1. Give yourself a deadline
Instead of punching in your usual routine on a cardio machine, push yourself further by programming in short bouts of vigorous exercise. When you know the higher-intensity exercise has an end in sight, you tend to work harder, boosting calorie burn and speeding up results. It works whether you want to lose weight or get in better shape.
Try this: Switch between 2-3 minutes at a moderate pace and 30-60 seconds at a slightly harder pace. Go for an intensity that you would have trouble maintaining for longer than 30-60 seconds.
2. Extend the finish line
If you’re prone to exercising for the same duration every day’and that time frame is no longer yielding results’making a small adjustment can help you feel more challenged.
For Cynnamon Schreinert, a media relations consultant in Vancouver, the trick is to tack on extra time at the end of her regular workout. Doing so has helped her walk faster, hike for longer and fit into a smaller clothing size. ‘When I’m on the treadmill, I push myself for five minutes more than what I intended,’ she says. ‘To keep my brain from freaking out that I’m doing five extra minutes, I count it down in 30-second increments.’
3. Read later
If you can comfortably read a book or magazine that’s propped on the console of a cardio machine or you tend to flip through pages between weight-lifting sets, you’re not challenging yourself enough.
Bottom line: Exercise that burns optimal calories and overloads your body so it gets stronger requires your full attention. When your focus is split, you can’t give it your all, which slows progress and increases injury risk.
Not ready to give up your open-book policy at the gym just yet? Read during the easy-paced warm-up and cool-down only, or switch to audio books.
4. Rest less
Not only does standing around between toning exercises eat up valuable gym time, it can make your workouts less effective. To rev up your weight-room routine, try training on a circuit. This combination of cardio and resistance training forces you to work harder by putting more demand on your muscles and raising your heart rate.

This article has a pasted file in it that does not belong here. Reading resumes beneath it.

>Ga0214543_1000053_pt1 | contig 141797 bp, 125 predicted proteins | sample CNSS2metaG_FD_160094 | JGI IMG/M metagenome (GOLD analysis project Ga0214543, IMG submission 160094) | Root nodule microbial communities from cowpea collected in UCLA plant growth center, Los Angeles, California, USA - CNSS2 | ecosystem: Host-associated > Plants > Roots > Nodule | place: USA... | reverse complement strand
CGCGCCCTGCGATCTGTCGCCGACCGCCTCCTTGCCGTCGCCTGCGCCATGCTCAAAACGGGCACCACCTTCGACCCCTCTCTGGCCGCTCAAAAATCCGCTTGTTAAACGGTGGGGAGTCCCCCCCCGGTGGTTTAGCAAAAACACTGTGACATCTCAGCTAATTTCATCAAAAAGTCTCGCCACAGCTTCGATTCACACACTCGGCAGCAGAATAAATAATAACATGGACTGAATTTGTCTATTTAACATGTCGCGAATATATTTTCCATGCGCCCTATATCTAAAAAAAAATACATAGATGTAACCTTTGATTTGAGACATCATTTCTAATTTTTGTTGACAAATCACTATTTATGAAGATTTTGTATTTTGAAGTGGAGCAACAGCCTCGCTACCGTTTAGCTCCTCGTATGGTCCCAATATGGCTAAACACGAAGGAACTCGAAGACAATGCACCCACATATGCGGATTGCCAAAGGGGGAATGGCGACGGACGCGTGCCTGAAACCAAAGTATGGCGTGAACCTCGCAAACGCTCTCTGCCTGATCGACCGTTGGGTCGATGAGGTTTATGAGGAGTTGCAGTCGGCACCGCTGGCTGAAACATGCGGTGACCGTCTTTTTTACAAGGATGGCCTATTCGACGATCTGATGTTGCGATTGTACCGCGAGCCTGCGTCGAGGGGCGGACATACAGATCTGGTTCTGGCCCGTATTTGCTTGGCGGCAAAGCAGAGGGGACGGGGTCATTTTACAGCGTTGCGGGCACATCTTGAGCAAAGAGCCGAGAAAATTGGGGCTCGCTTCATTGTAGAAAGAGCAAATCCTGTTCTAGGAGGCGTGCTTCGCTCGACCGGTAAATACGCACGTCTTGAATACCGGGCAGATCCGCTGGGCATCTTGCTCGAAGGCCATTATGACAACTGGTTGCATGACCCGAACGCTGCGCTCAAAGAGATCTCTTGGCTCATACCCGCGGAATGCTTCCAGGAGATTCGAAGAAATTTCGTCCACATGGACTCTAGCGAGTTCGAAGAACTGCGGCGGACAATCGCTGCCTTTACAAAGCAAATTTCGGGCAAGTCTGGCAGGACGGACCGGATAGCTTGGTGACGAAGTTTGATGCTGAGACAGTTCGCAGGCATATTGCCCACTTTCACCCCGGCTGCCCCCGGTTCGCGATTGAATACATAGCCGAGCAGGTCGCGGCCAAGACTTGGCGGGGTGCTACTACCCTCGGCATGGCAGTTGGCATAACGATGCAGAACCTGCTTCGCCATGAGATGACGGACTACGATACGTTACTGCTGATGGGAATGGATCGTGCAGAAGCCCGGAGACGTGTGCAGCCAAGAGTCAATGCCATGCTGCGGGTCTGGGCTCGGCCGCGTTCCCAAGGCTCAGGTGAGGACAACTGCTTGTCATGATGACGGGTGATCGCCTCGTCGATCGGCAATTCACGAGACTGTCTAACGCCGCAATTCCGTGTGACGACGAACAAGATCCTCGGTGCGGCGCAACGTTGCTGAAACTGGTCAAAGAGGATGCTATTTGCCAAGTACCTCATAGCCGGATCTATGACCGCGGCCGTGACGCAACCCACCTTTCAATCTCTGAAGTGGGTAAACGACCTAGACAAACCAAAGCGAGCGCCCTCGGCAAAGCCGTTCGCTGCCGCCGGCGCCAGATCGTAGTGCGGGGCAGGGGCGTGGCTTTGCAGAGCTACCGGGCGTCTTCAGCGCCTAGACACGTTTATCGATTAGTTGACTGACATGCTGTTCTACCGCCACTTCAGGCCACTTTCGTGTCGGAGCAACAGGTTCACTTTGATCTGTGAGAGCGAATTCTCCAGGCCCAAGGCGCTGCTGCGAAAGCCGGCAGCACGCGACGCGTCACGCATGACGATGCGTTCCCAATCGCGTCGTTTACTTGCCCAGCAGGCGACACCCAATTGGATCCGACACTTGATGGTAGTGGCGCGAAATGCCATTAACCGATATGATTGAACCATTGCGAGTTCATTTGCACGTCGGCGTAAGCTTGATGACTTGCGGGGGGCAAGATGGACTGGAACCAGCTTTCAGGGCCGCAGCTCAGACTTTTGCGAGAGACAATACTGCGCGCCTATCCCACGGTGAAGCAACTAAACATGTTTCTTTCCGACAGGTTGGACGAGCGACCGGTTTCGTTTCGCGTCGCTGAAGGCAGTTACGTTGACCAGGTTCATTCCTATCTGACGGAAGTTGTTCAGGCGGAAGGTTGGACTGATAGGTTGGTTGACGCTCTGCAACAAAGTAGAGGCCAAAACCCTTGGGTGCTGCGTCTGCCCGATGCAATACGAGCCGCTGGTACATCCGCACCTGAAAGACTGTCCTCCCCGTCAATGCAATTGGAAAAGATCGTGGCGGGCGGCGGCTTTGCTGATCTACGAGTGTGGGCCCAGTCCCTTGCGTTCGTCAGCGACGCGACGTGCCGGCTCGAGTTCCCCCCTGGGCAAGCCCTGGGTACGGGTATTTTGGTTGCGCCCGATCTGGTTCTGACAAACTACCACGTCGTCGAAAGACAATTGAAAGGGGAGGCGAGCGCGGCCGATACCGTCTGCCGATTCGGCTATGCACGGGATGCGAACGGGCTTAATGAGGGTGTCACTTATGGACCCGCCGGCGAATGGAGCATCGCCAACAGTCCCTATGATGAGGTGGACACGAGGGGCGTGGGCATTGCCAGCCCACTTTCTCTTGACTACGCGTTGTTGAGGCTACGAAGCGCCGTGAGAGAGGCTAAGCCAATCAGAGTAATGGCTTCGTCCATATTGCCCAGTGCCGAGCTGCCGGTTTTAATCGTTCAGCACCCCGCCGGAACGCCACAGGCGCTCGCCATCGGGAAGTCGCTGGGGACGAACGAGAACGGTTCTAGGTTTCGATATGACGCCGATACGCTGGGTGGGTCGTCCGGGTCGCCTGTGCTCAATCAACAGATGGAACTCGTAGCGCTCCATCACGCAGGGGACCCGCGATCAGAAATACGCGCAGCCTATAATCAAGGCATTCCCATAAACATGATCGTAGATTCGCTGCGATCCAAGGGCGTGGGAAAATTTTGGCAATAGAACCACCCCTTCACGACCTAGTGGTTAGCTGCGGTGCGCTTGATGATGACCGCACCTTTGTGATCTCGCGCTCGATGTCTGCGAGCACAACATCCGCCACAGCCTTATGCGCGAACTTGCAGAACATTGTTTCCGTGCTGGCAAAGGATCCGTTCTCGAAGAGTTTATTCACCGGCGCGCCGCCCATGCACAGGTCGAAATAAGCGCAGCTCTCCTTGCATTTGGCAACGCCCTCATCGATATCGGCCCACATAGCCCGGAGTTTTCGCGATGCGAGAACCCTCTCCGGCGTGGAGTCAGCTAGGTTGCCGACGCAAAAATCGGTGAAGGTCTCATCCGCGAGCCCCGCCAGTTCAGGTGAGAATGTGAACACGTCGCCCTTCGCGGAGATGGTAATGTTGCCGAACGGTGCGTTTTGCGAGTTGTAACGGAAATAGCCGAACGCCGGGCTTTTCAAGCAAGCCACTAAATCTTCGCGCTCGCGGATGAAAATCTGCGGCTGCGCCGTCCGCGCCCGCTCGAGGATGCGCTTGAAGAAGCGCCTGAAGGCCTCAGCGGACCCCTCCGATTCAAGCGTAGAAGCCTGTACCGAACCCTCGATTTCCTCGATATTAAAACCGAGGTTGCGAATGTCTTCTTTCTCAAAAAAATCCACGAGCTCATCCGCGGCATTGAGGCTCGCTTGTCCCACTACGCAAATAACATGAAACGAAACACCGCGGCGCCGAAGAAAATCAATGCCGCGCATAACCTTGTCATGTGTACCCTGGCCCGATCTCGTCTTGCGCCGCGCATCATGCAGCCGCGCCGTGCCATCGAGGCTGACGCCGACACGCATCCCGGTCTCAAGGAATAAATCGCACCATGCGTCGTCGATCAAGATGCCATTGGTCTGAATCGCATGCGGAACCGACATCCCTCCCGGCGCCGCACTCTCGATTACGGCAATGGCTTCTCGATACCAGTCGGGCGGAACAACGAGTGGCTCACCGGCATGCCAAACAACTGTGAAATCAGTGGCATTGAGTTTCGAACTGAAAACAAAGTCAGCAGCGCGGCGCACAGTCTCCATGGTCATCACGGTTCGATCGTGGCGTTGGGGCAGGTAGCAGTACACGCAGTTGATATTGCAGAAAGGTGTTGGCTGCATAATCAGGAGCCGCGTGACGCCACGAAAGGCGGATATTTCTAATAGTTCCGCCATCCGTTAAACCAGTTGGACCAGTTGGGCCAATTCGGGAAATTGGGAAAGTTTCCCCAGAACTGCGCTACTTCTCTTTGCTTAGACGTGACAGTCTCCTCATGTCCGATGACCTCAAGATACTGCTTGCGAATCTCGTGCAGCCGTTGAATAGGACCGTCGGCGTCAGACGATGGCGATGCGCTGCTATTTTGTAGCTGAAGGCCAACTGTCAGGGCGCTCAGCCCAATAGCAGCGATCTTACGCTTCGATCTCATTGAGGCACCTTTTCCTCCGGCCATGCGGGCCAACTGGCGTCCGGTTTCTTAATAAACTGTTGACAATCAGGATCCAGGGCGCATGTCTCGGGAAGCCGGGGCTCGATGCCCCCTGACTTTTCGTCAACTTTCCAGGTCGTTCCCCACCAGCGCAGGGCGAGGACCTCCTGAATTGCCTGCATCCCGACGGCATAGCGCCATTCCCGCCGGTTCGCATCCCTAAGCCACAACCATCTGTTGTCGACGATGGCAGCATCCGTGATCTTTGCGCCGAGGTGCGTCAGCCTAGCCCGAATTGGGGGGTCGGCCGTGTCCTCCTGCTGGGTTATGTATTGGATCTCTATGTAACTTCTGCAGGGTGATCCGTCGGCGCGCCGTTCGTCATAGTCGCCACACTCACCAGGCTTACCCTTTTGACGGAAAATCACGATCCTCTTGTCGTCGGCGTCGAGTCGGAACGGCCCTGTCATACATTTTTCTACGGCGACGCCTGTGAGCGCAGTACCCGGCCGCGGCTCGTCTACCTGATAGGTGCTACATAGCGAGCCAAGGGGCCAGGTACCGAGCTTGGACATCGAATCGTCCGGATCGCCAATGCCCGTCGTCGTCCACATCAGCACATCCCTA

To try it, do 12-15 reps of each of these four exercises without stopping: low rows, alternating reverse lunges with biceps curls, pushups, crunches. After completing all four moves, rest for about a minute; repeat the circuit with the same or different exercises.
5. Make an old exercise new again
We’ve all done it out of habit: Always reaching for the same dumbbells or making a beeline for the elliptical or treadmill every time. But to see real fitness results, you need to put a new spin on a few old favourites. Love crunches? Do them on a fitness ball (the wobble factor will target your abs in a new way). Lifting dumbbells? When was the last time you grabbed the next set up? If you can easily do more than 15 reps, it’s time.
When a friend’s comment made Schreinert realize she was automatically doing pushups that no longer challenged her, she quickly kicked the habit that was holding her back. ‘One day I just started doing straight-leg push-ups,’ she says. ‘If I get tired, I go back to on-the-knees push-ups, but still I manage to do some straight-leg ones.’
Amanda Vogel is a certified fitness instructor.